The FCA has fined Lloyds Banking Group £64 million over failures in handling mortgage customers in payment difficulties or arrears
The Financial Conduct Authority (FCA) has fined Lloyds Banking Group £64 million over failures in handling mortgage customers in payment difficulties or arrears between 2011 and 2015.
The regulator said its investigations found that Lloyds Bank, Bank of Scotland and The Mortgage Business did not provide the appropriate level of support to mortgage customers in arrears.
It said the banks have paid out “approximately £300 million” to customers as part of a redress programme which is “nearly complete”.
Between April 2011 and December 2015 the banks’ call handlers did not consistently gather “adequate information to assess customers’ circumstances and affordability”, the FCA said.
It said that the banks identified some of the failings as early as 2011 but the steps they took “failed fully to rectify” the issues.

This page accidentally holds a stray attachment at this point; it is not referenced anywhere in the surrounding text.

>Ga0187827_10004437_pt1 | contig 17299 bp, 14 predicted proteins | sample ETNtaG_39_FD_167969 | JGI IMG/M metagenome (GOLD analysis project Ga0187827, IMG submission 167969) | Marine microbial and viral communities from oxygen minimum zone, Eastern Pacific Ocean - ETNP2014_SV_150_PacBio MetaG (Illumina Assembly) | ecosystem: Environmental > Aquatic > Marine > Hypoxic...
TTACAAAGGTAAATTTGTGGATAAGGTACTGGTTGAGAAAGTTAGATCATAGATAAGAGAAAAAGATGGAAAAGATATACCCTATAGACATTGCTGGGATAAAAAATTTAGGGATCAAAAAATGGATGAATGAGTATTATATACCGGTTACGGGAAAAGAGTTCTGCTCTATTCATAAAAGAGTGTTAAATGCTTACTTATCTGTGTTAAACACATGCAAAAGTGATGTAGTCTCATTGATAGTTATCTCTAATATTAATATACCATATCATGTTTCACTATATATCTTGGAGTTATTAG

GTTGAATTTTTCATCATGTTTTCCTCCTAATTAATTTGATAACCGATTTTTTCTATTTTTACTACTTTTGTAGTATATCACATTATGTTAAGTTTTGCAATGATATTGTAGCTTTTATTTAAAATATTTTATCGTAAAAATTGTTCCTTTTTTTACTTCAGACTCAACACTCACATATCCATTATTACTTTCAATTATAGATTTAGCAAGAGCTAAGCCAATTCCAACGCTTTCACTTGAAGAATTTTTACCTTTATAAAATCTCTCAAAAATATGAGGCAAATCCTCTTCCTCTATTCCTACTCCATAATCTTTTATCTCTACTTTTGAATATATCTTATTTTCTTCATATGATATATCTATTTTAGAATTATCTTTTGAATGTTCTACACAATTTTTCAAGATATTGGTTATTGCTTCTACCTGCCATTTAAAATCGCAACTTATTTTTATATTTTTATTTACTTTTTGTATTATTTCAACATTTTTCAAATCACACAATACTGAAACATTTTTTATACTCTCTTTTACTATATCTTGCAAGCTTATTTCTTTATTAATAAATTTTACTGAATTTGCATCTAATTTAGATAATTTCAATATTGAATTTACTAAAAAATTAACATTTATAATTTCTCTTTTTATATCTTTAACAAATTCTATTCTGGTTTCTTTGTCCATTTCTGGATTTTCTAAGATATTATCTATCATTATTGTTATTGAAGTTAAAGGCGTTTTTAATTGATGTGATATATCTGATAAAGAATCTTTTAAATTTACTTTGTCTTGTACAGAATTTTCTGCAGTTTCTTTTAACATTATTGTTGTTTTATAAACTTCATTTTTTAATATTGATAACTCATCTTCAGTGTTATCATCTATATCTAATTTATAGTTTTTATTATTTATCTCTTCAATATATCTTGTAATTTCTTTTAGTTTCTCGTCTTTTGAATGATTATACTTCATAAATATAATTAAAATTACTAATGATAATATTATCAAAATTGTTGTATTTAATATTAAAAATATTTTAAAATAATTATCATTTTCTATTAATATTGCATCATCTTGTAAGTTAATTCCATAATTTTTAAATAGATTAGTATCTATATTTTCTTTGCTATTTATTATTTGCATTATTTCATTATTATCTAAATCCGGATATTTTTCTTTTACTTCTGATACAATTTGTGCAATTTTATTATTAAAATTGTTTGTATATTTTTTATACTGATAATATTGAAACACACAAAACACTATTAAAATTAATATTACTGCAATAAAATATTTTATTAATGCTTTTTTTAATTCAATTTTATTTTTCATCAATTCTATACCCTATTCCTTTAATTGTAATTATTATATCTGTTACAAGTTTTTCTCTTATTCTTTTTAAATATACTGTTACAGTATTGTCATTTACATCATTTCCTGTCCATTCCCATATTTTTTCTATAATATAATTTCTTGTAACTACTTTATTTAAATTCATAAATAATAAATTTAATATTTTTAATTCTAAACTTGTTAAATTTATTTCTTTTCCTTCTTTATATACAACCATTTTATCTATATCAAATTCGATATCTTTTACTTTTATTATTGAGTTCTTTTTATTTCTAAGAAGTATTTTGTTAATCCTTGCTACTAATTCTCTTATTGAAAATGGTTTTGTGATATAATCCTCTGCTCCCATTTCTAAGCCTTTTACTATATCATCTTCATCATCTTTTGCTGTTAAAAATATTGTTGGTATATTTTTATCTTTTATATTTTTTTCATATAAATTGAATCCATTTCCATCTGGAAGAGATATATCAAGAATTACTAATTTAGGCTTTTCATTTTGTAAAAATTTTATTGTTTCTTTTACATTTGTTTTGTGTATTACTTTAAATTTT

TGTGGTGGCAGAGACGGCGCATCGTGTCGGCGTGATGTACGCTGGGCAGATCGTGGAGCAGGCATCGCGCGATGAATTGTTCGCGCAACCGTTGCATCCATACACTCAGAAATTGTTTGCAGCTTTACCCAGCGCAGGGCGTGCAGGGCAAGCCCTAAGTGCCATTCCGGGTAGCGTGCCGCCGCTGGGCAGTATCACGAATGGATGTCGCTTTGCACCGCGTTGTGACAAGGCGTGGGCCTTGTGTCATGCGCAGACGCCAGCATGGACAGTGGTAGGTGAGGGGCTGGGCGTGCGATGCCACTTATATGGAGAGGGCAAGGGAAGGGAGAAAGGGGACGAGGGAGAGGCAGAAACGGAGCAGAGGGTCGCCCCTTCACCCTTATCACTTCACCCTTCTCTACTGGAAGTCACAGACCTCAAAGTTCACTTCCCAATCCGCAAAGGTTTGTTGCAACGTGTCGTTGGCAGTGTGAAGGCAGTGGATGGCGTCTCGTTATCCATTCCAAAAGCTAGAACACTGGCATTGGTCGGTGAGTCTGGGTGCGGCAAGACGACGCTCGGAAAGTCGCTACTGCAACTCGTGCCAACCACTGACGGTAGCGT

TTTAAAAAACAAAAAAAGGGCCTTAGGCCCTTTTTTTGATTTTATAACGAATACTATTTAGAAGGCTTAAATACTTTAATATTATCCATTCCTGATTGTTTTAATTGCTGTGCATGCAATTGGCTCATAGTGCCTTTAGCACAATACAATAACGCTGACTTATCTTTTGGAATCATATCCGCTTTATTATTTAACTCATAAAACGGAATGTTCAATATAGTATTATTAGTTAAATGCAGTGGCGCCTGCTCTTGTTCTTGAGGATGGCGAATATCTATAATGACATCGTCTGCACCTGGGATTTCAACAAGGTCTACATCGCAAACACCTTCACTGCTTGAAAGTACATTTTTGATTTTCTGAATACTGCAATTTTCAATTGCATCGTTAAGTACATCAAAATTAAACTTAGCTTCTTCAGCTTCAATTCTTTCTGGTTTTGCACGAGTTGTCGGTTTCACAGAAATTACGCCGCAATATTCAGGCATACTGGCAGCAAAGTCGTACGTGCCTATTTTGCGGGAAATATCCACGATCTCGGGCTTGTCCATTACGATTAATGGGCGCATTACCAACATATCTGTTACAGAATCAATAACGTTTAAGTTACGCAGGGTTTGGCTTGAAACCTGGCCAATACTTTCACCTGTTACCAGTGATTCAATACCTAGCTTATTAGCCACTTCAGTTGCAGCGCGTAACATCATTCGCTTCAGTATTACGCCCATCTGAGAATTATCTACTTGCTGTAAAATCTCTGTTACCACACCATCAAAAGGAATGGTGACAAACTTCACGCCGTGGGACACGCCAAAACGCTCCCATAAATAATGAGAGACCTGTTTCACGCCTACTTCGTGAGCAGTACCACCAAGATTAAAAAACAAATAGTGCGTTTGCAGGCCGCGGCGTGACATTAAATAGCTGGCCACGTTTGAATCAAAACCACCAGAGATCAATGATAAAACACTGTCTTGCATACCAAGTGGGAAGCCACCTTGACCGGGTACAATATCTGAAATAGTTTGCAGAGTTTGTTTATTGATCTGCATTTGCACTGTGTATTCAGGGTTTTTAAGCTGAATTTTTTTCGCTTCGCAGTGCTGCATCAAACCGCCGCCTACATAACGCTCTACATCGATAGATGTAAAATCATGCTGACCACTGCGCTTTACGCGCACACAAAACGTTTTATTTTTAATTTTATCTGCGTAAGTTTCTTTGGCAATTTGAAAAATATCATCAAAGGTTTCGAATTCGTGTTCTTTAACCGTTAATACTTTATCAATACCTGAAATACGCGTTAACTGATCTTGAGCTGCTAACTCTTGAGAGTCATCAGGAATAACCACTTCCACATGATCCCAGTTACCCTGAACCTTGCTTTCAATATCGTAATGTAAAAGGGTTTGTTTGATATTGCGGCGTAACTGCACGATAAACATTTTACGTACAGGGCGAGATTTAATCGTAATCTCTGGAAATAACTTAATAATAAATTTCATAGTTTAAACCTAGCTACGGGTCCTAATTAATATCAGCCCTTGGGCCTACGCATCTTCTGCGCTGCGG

Mark Steward, executive director of enforcement and market oversight at the FCA, said: Banks are required to treat customers fairly, even when those customers are in financial difficulties or are having trouble meeting their obligations.
“By not sufficiently understanding their customers’ circumstances, the banks risked treating unfairly more than a quarter of a million customers in mortgage arrears, over several years. In some cases, customers were treated unfairly, including vulnerable customers.
Mark said customers should still pay what is owed, but banks are obliged to treat their customers fairly when making new payment arrangements.
Lloyds Banking Group said it has reimbursed all 526,000 customers who paid mortgage arrears-related fees via a voluntary redress programme.
Lloyds said the FCA confirmed that failings in its processes “were committed inadvertently and that the bank did not seek to gain financially”.
A Lloyds spokesman said: We have contacted all customers who were affected between 2011 and 2015 to apologise and have already reimbursed all who were charged fees at the time. Customers do not need to take any action.
We have since taken significant steps to enhance how we support mortgage customers experiencing financial difficulty, including investing in colleague training and procedures.